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At this time the whole disposable force of his Prussian majesty did not exceed eighty thousand men. There were marching against him combined armies of not less, in the aggregate, than four hundred thousand. A part of the Prussian army, about thirty thousand strong, under the kings eldest brother, Augustus William, Prince of Prussia, was sent north, especially to protect Zittau, a very fine town of about ten thousand inhabitants, where Frederick had gathered his chief magazines. Prince Charles, with seventy thousand Austrians, pursued this division. He outgeneraled the Prince of Prussia, drove him into wild country roads, took many prisoners, captured important fortresses, and, opening a fire of red-hot shot upon Zittau, laid the whole place, with its magazines, in ashes. The Prince of422 Prussia, who witnessed the conflagration which he could not prevent, retreated precipitately toward Lobau, and thence to Bautzen, with his army in a deplorable condition of exhaustion and destitution.The king soon learned, to his inexpressible displeasure and mortification, that his boy was not soldierly in his tastes; that he did not love the rude adventures of the chase, or the exposure and hardships which a martial life demands. He had caught Fritz playing the flute, and even writing verses. He saw that he was fond of graceful attire, and that he was disposed to dress his hair in the French fashion. He was a remarkably handsome boy, of fine figure, with a ladys hand and foot, and soft blonde locks carefully combed. All this the king despised. Scornfully and indignantly he exclaimed, My son is a flute-player and a poet! In his vexation he summoned Fritz to his presence, called in the barber, and ordered his flowing locks to be cut off, cropped, and soaped in the most rigid style of military cut.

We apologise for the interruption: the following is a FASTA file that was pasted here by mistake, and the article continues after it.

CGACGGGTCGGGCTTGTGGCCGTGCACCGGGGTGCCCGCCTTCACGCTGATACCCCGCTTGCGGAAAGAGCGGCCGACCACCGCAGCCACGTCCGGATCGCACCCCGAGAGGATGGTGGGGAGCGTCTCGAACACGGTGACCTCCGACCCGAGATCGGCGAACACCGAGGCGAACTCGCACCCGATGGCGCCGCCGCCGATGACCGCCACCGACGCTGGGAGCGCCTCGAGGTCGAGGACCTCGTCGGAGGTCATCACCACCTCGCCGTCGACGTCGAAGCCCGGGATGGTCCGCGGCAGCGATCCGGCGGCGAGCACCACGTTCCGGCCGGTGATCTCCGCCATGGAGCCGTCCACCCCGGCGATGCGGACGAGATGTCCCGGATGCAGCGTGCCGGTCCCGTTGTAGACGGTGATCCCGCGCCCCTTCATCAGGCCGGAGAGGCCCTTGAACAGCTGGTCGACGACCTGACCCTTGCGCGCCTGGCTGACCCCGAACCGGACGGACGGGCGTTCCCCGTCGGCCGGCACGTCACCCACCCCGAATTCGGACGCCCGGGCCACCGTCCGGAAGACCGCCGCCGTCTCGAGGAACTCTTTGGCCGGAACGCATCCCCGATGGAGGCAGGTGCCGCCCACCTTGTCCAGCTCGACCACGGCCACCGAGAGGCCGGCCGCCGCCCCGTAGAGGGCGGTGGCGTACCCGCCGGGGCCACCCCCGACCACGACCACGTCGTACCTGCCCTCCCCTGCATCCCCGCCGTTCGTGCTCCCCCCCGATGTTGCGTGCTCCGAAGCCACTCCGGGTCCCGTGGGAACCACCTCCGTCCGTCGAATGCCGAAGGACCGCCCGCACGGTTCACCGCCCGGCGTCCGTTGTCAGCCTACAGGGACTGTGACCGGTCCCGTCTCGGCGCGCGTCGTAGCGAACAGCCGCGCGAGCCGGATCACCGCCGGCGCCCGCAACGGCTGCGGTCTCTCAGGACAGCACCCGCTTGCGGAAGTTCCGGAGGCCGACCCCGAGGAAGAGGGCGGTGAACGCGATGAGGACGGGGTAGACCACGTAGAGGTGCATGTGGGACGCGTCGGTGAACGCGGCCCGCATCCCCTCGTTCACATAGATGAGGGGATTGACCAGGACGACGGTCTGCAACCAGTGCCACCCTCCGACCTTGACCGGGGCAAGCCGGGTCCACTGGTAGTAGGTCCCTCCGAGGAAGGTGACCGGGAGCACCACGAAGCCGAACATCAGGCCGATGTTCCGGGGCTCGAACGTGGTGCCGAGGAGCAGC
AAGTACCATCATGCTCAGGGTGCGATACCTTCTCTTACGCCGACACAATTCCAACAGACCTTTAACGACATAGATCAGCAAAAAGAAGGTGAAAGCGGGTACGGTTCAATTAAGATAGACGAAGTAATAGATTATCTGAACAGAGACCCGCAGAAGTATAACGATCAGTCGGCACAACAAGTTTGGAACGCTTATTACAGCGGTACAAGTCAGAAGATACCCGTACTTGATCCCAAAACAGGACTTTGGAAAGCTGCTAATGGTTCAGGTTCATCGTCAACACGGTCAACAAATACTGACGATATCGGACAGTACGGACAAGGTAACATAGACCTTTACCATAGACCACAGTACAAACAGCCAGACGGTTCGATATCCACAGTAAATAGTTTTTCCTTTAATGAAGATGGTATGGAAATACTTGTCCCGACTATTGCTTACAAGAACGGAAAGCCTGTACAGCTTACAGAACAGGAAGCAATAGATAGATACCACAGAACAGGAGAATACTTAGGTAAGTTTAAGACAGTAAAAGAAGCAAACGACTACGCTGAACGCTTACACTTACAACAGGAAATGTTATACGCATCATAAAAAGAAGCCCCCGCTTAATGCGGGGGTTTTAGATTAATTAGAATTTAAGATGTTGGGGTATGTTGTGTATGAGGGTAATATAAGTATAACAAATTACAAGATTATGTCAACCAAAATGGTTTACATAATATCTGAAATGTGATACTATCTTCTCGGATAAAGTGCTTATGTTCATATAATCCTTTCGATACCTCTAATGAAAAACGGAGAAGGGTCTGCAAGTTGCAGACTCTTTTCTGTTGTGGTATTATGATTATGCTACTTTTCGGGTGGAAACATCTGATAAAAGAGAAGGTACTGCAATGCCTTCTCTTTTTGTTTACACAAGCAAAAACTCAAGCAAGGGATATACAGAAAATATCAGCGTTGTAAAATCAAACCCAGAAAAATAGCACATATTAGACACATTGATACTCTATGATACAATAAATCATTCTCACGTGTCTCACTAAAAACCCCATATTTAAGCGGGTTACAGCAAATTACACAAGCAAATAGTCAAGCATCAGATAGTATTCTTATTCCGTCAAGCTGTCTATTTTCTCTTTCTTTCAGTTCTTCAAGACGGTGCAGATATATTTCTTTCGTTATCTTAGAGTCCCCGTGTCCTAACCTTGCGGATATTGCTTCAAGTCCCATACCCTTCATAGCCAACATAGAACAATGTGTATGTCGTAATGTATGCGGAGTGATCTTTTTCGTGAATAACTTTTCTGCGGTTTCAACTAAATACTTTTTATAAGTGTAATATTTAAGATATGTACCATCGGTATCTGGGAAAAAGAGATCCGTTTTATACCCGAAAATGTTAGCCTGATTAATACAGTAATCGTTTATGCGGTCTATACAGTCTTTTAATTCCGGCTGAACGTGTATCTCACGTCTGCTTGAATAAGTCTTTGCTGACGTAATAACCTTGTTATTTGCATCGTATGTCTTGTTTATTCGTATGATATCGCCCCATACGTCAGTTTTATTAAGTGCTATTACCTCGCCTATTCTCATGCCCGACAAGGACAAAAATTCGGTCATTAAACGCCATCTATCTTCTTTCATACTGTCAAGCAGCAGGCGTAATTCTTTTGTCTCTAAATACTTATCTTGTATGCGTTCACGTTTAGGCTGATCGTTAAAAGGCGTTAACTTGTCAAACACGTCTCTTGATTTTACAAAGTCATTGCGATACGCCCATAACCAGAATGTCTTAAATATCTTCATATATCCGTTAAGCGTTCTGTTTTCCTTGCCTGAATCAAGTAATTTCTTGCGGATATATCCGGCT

Augustus William, overwhelmed by his disgrace, and yet angered by the rebuke, coldly replied that he desired only that a court-martial should investigate the case and pronounce judgment. The king forbade that any intercourse whatever should take place between his own troops, soldiers, or officers, and those of his brother, who, he declared, had utterly degraded themselves by the loss of all courage and ambition. The prince sent to the king General Schultz to obtain the countersign for the army. Frederick refused to receive him, saying that he had no countersign to send to cowards. Augustus William then went himself to present his official report and a list of his troops. Frederick took the papers without saying a word, and then turned his back upon his brother. This cruel treatment fell with crushing force upon the unhappy prince. Conscious of military failure, disgraced in the eyes of his generals and soldiers, and abandoned by the king, his health and spirits alike failed him. The next morning he wrote a sad, respectfully reproachful letter to423 Frederick, stating that his health rendered it necessary for him to retire for a season from the army to recruit. The reply of the king, which was dated Bautzen, July 30, 1757, shows how desperate he, at that time, considered the state of his affairs. Hopeless of victory, he seems to have sought only death.

We went gravely at a slow pace,a a a. First position of Austrian Army. b b b. Second position to meet the Prussian Attack. c. Prussians under Keith. d d. First position of Prussian Army. e e. Second position of Prussian Army. f. Schwerins Prussians. g. Prussian Horse. h. Mannsteins Attack. i. Place of Schwerins Monument.